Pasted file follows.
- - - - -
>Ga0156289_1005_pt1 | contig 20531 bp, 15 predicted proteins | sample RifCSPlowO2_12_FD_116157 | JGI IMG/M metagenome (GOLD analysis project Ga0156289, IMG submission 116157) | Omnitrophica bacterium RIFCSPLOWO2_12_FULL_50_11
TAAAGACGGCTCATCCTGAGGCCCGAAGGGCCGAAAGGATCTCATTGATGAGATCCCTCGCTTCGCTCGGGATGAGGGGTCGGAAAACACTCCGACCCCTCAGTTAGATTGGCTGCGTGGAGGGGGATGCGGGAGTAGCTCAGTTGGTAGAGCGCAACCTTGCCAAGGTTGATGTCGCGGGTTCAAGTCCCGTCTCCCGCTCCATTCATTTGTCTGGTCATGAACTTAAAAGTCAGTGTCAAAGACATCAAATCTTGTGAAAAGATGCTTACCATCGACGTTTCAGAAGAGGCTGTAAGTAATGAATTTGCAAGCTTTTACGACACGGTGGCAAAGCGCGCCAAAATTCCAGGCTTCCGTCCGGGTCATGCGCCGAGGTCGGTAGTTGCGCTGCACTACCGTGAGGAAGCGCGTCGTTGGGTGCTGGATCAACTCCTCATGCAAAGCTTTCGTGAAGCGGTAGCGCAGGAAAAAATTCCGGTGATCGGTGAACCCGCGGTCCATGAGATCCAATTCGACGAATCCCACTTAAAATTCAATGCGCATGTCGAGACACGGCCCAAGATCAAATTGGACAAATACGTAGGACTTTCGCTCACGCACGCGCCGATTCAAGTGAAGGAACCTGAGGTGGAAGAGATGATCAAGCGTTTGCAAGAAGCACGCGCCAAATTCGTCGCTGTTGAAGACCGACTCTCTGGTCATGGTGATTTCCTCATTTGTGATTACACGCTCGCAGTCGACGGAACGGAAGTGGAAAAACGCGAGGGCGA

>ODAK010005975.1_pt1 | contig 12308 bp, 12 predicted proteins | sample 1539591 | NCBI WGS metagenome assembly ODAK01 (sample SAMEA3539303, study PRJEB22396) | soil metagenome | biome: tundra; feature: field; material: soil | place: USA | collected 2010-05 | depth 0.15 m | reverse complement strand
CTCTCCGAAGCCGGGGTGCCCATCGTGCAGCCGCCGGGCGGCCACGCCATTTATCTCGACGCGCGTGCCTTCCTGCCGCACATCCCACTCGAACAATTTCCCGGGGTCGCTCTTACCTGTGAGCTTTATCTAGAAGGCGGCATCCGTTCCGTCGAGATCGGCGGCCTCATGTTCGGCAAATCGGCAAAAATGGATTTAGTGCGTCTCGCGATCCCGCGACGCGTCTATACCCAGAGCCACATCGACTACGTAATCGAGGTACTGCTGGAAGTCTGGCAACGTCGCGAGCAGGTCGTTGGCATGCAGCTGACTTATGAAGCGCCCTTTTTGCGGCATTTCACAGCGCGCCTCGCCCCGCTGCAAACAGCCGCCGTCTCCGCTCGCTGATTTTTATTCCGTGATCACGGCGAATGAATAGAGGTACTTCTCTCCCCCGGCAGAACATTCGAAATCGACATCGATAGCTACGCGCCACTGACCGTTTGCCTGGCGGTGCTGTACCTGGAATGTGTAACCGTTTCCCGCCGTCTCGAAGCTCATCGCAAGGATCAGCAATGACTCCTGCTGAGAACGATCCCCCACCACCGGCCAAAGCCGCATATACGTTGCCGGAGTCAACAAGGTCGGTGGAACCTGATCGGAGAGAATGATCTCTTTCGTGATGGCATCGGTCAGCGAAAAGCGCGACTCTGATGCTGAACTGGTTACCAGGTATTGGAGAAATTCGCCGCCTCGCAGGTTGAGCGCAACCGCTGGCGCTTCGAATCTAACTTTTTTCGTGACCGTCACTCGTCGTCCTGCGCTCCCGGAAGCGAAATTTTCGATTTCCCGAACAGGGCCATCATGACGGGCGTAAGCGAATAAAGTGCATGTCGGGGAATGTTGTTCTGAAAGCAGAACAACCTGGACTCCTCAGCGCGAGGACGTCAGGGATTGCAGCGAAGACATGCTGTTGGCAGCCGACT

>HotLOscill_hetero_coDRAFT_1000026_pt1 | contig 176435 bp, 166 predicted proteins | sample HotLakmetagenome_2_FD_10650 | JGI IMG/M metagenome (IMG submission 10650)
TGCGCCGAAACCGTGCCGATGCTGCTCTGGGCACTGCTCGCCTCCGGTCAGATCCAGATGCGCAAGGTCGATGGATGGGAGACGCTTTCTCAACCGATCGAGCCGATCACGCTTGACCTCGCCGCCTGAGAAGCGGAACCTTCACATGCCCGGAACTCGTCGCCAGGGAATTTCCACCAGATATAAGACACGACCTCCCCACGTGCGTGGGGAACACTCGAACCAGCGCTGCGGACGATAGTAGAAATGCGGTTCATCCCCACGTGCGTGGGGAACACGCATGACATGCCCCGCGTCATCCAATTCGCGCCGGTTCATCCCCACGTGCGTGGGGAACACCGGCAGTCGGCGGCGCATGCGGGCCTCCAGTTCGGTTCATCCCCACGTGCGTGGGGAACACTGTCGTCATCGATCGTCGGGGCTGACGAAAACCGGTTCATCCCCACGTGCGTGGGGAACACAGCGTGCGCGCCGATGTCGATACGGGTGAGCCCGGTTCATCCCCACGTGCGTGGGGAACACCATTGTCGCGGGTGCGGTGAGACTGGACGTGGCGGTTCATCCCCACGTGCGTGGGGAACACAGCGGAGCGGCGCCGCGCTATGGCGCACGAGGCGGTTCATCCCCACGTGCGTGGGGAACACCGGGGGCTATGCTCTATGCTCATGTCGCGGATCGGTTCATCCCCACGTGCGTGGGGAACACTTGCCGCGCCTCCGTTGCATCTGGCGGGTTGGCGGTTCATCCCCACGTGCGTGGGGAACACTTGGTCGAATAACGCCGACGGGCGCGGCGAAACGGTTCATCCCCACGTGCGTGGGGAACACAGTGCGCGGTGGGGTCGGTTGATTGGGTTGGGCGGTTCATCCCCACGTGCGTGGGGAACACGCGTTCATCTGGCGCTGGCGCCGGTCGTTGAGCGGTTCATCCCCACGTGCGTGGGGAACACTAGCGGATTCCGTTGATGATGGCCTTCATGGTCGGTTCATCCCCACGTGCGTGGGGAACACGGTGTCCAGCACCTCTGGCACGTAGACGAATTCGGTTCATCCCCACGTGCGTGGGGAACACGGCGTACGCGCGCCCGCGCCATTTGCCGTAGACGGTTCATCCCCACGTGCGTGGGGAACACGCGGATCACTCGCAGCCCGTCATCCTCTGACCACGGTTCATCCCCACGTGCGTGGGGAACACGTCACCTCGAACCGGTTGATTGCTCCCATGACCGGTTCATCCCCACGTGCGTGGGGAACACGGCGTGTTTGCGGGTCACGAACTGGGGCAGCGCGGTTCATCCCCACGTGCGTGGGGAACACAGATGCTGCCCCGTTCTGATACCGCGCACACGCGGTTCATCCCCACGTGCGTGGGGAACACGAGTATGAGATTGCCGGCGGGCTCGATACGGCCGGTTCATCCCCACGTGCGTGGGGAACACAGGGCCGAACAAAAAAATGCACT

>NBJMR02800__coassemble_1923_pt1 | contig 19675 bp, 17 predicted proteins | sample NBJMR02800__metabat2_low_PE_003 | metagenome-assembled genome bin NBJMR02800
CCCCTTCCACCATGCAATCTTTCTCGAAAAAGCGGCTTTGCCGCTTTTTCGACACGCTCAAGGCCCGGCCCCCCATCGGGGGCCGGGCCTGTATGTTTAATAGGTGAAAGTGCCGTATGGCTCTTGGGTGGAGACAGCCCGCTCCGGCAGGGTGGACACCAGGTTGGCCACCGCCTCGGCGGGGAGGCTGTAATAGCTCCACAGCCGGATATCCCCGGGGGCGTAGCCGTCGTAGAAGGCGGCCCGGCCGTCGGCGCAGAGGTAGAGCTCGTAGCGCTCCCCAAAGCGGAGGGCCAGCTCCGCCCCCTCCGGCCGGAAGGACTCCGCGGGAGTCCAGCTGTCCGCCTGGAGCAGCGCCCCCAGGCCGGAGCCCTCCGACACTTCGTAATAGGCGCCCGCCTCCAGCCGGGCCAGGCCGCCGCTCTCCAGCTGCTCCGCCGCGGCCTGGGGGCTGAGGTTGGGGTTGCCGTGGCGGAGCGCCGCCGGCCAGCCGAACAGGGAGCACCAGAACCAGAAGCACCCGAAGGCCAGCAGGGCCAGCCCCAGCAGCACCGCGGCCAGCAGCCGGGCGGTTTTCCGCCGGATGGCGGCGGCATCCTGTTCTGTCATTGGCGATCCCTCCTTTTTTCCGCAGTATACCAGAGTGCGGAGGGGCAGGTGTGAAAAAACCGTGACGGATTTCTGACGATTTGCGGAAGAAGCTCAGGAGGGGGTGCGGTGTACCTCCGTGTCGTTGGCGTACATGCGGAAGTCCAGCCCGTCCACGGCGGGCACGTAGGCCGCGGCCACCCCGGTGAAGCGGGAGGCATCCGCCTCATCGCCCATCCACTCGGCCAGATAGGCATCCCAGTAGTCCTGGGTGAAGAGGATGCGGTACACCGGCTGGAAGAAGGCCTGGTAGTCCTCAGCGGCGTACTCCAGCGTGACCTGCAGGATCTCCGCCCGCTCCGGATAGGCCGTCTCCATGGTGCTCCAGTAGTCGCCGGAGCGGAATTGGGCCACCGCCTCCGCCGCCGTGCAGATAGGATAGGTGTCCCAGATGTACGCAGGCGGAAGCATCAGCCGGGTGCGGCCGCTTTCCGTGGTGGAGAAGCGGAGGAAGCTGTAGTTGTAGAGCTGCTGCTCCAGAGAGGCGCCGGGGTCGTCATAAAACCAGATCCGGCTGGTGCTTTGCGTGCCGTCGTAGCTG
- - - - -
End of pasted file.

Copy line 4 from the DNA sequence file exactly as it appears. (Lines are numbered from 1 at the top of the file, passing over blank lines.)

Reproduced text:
CTCTCCGAAGCCGGGGTGCCCATCGTGCAGCCGCCGGGCGGCCACGCCATTTATCTCGACGCGCGTGCCTTCCTGCCGCACATCCCACTCGAACAATTTCCCGGGGTCGCTCTTACCTGTGAGCTTTATCTAGAAGGCGGCATCCGTTCCGTCGAGATCGGCGGCCTCATGTTCGGCAAATCGGCAAAAATGGATTTAGTGCGTCTCGCGATCCCGCGACGCGTCTATACCCAGAGCCACATCGACTACGTAATCGAGGTACTGCTGGAAGTCTGGCAACGTCGCGAGCAGGTCGTTGGCATGCAGCTGACTTATGAAGCGCCCTTTTTGCGGCATTTCACAGCGCGCCTCGCCCCGCTGCAAACAGCCGCCGTCTCCGCTCGCTGATTTTTATTCCGTGATCACGGCGAATGAATAGAGGTACTTCTCTCCCCCGGCAGAACATTCGAAATCGACATCGATAGCTACGCGCCACTGACCGTTTGCCTGGCGGTGCTGTACCTGGAATGTGTAACCGTTTCCCGCCGTCTCGAAGCTCATCGCAAGGATCAGCAATGACTCCTGCTGAGAACGATCCCCCACCACCGGCCAAAGCCGCATATACGTTGCCGGAGTCAACAAGGTCGGTGGAACCTGATCGGAGAGAATGATCTCTTTCGTGATGGCATCGGTCAGCGAAAAGCGCGACTCTGATGCTGAACTGGTTACCAGGTATTGGAGAAATTCGCCGCCTCGCAGGTTGAGCGCAACCGCTGGCGCTTCGAATCTAACTTTTTTCGTGACCGTCACTCGTCGTCCTGCGCTCCCGGAAGCGAAATTTTCGATTTCCCGAACAGGGCCATCATGACGGGCGTAAGCGAATAAAGTGCATGTCGGGGAATGTTGTTCTGAAAGCAGAACAACCTGGACTCCTCAGCGCGAGGACGTCAGGGATTGCAGCGAAGACATGCTGTTGGCAGCCGACT